Where buy now: Stores nationwide
Grapes: 80% Merlot, 4% Syrah, 4% Petit Verdot, 4% Petite Sirah and 8% “other”
Region: Wild Creek Canyon, California
It’s a new year, full of possibilities. New exercise regimes, new dieting fads, new budget dedication, and any other new resolution that will most likely fade as we enter the second month of the new year.
My biggest resolution this year is to get my budget in check. I’ve been spending like an asshole on wines all in the name of “research” [burrrp]. If I EVER want to put in that oh-so-desired wine cellar and continue my international travels, I need to reign it in! But I will not sacrifice taste. Well…
Just as I’m committed to tightening up my budget, I’m committed to drinking wine, dammit. I’m kicking this year off with a CK Mondavi Merlot. With a mere $6.99 price tag, this has weeknight “skank” wine “sampling” written all over it. It’s a no frills bottle of red that’s as easy to drink as it is to open (thanks to the twist-off cap).
This wine is a burst of cherry and plum flavors. It’s quite fruit forward but not like actual grape juice. (I found the CK Mondavi Cab Sav to, ahem, embody more of that fruit juice flavor.) This, at least, has some oaky hints, which provide some structure.
Again, this CK Mondavi Merlot isn’t some Master Sommelier-caliber, complex, expensive, multi-layered vino. It is however, shall we say, community college-fortified. It’s practical and will give you what you want without breaking the bank.
Happy New Year’s and now, I’m off to visit the gym. . .for the THIRD time this year.
Region: Yakima Valley, Washington
You’ve sat down and gobbled up a hearty meal. What are you going to have next? Sure, the obvious and easy choice is to serve pumpkin pie, pumpkin bread, pumpkin parfaits, pumpkin Oreos, pumpkin Pringles and any other tweaked out form of pumpkin you can think of. Perhaps one of those goddamned pumpkin spice lattes? You know those things are laced with carcinogens, right?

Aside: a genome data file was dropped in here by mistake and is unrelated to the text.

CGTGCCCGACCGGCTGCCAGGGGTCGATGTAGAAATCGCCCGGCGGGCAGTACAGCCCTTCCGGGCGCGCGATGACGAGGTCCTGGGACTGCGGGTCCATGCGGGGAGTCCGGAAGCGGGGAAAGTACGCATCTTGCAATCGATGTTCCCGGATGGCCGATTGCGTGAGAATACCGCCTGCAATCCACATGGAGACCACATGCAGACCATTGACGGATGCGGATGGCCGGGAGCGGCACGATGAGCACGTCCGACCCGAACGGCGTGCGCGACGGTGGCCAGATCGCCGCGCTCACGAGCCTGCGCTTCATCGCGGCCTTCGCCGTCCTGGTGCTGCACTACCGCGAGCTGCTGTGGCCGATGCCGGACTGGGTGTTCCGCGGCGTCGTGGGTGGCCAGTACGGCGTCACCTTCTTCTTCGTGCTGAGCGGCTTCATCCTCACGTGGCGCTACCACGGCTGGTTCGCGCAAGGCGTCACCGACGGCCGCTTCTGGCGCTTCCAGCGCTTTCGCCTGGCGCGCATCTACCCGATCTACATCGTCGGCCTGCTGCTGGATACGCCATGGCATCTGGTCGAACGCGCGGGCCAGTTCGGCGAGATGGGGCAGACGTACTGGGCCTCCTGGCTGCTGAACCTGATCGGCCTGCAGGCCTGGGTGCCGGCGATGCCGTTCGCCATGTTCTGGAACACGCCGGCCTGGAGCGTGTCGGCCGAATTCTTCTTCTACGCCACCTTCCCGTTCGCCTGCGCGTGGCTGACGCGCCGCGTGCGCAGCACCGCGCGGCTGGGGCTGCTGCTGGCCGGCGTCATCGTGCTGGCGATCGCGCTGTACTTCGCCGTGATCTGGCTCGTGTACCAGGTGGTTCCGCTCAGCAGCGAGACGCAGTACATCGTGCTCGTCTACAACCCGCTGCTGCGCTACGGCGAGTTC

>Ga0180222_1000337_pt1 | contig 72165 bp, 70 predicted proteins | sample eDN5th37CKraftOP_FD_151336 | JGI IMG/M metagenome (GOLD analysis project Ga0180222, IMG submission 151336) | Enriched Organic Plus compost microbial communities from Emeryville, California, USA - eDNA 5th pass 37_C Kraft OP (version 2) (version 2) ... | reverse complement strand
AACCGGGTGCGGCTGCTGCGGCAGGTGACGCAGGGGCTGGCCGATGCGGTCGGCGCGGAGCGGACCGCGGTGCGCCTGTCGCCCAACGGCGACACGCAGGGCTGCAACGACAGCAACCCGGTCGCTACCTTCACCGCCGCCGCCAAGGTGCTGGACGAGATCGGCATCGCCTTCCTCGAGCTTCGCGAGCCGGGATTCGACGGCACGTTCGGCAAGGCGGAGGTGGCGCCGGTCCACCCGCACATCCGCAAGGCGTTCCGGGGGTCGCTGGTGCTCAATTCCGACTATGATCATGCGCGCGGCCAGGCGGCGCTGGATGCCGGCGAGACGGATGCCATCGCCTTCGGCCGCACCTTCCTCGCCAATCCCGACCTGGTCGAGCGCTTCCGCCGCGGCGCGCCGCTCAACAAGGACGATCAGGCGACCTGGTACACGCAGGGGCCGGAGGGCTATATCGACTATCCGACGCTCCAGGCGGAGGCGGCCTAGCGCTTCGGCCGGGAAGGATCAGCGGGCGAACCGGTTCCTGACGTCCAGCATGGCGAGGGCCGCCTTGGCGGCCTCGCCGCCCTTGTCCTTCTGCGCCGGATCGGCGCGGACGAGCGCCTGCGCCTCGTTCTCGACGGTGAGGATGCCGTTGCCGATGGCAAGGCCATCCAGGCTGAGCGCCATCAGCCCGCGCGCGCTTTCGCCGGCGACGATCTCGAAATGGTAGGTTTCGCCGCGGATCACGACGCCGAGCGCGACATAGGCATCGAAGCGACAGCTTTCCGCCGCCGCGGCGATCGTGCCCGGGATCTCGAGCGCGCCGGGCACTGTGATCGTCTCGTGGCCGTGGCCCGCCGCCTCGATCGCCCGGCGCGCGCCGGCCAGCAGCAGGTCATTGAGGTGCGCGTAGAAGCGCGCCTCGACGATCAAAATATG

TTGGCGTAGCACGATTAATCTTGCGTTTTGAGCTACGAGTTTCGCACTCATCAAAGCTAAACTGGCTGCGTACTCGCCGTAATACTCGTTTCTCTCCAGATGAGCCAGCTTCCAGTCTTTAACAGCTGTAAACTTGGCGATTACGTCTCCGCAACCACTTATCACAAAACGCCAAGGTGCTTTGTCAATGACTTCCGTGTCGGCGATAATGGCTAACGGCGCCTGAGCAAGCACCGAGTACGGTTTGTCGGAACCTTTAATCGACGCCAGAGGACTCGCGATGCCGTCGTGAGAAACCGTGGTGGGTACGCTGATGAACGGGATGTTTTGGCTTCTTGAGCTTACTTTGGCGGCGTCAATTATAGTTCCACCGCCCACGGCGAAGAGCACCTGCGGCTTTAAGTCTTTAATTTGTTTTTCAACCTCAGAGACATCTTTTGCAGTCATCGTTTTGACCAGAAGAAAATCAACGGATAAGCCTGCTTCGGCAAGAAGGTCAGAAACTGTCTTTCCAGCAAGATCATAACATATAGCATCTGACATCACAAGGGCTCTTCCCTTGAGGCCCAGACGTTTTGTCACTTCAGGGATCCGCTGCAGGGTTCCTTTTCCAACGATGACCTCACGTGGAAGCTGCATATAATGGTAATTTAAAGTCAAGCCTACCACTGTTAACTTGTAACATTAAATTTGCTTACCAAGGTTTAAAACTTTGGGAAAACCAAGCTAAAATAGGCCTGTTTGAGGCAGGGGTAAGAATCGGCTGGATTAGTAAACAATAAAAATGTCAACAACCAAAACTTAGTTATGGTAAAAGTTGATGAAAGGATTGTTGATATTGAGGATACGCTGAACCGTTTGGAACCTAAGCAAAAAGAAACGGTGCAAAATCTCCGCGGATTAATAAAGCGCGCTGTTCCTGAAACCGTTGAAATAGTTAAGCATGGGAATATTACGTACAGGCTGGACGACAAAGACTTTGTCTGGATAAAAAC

Pumpkin, pumpkin, pumpkin. The more I say that word, the more it sounds like some kind of penis enlarger you’d find in a SPAM email (probably from someone named “Tabitha” or “Emmanuelle”).
So, what do I associate with the Fall season? Apples, hay rides, leaves changing colors, new school year, knee hight boots, hot tea, football, soothing soups (and yes, my mom’s pumpkin squares) are what come to my mind. Not to mention, the Autumnal color scheme is a Redhead’s best friend.
I have a new addition to that aforementioned list: Airfield Estates Late Harvest Riesling. Late Harvest Riesling is a dessert wine that is made with grapes that have stayed on the vine as long as possible without a frost, until they’ve shriveled up into grapes chock-full of concentrated sugars.
Airfield Estates is in Yakima Valley, Washington and they’re making some goo-ood wines; their Late Harvest Riesling being one of them. This wine is luscious. It’s thick without being syrupy. It’s sweet without being flabby. It’s seasonal without being overly determined.Honestly, it’s smooth and honeyed with peach and apricot tastes and smells. It’s not all candy, though. There’s enough acidity to help give it structure and make it a pleasant after dinner palate pleaser. I don’t typically gush about dessert wines but I’m in love and that’s why Airfield Estates Late Harvest Riesling is my white wine of the week!
Switch it up a bit after dinner, serve Late Harvest Riesling alongside a cheese course. (How European) It’s simple and it will make you shine in front of company. You can make your cheese board pretty by adding some hazelnuts, almonds and dried apricots. Visit my trusted friend and certified cheese professional, Liz, at Lunds NE.
I love these cheeses with this wine and I recommend sampling them in this order:
1.) A creamy cheese such as Shephard’s Way (Northfield, MN.) Brie.
2.) An earthy goat cheese such as Cowgirl Creamery’s Truffle Tremor. (Point Reyes Station, CA)
3.) A Blue cheese such as Saint Agur. (Monts du Velay, France)
Or, if your sweet tooth is nagging you, creme brulee and flan are both great options. I recently had panna cotta and that knocked my socks off of my ass. The only thing that could’ve made it better would’ve been pumpkin. A pumpkin to smash, that is.